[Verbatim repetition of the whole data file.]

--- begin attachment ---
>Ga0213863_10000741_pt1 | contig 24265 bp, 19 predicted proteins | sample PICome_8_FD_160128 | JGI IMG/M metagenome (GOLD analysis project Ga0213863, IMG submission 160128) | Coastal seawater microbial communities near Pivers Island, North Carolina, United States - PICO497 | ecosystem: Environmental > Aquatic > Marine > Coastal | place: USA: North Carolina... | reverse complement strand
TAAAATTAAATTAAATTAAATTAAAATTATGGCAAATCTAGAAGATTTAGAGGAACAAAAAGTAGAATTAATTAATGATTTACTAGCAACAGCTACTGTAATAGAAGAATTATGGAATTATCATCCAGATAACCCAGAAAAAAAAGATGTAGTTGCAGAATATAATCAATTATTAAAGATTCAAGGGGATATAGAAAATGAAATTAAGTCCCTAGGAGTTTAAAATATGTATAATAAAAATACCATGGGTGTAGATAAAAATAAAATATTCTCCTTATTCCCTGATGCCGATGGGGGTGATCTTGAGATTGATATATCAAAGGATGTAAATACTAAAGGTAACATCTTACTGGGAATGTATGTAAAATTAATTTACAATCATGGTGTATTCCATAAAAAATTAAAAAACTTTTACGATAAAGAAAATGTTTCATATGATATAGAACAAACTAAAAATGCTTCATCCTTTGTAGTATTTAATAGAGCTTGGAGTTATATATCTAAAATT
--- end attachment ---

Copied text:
>Ga0213863_10000741_pt1 | contig 24265 bp, 19 predicted proteins | sample PICome_8_FD_160128 | JGI IMG/M metagenome (GOLD analysis project Ga0213863, IMG submission 160128) | Coastal seawater microbial communities near Pivers Island, North Carolina, United States - PICO497 | ecosystem: Environmental > Aquatic > Marine > Coastal | place: USA: North Carolina... | reverse complement strand
TAAAATTAAATTAAATTAAATTAAAATTATGGCAAATCTAGAAGATTTAGAGGAACAAAAAGTAGAATTAATTAATGATTTACTAGCAACAGCTACTGTAATAGAAGAATTATGGAATTATCATCCAGATAACCCAGAAAAAAAAGATGTAGTTGCAGAATATAATCAATTATTAAAGATTCAAGGGGATATAGAAAATGAAATTAAGTCCCTAGGAGTTTAAAATATGTATAATAAAAATACCATGGGTGTAGATAAAAATAAAATATTCTCCTTATTCCCTGATGCCGATGGGGGTGATCTTGAGATTGATATATCAAAGGATGTAAATACTAAAGGTAACATCTTACTGGGAATGTATGTAAAATTAATTTACAATCATGGTGTATTCCATAAAAAATTAAAAAACTTTTACGATAAAGAAAATGTTTCATATGATATAGAACAAACTAAAAATGCTTCATCCTTTGTAGTATTTAATAGAGCTTGGAGTTATATATCTAAAATT